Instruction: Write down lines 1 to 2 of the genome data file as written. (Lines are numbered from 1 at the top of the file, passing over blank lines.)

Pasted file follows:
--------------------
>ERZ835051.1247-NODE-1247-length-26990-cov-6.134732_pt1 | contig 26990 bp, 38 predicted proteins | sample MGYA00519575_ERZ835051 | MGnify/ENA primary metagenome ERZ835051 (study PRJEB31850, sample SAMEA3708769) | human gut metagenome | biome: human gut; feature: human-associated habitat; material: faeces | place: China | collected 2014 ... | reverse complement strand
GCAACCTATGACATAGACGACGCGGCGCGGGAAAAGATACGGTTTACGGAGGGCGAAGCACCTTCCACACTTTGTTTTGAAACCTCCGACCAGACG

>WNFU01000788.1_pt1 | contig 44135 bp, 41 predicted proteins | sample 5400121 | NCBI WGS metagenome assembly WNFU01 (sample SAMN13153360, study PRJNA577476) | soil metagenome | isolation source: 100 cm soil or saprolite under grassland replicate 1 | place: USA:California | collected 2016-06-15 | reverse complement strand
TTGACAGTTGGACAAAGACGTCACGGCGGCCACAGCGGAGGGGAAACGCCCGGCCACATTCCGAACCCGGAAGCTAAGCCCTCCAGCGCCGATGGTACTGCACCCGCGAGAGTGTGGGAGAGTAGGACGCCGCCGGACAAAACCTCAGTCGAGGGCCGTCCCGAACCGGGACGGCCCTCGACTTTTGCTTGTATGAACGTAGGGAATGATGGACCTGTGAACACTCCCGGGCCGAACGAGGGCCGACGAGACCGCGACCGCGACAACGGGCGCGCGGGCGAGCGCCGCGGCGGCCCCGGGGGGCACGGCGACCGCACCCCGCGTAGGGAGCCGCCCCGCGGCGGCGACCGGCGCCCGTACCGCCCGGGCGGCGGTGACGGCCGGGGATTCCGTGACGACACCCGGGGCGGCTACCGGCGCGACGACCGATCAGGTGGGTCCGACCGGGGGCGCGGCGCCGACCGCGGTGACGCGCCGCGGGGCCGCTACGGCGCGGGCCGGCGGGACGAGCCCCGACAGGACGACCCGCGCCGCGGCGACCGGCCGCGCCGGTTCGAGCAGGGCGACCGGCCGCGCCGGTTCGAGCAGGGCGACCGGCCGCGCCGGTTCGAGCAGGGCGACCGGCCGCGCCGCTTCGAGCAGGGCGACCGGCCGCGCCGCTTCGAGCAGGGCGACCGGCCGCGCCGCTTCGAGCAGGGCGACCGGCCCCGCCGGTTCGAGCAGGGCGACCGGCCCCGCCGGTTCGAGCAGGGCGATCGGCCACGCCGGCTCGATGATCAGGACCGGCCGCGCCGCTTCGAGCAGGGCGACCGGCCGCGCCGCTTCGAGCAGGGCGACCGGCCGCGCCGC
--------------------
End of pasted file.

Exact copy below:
>ERZ835051.1247-NODE-1247-length-26990-cov-6.134732_pt1 | contig 26990 bp, 38 predicted proteins | sample MGYA00519575_ERZ835051 | MGnify/ENA primary metagenome ERZ835051 (study PRJEB31850, sample SAMEA3708769) | human gut metagenome | biome: human gut; feature: human-associated habitat; material: faeces | place: China | collected 2014 ... | reverse complement strand
GCAACCTATGACATAGACGACGCGGCGCGGGAAAAGATACGGTTTACGGAGGGCGAAGCACCTTCCACACTTTGTTTTGAAACCTCCGACCAGACG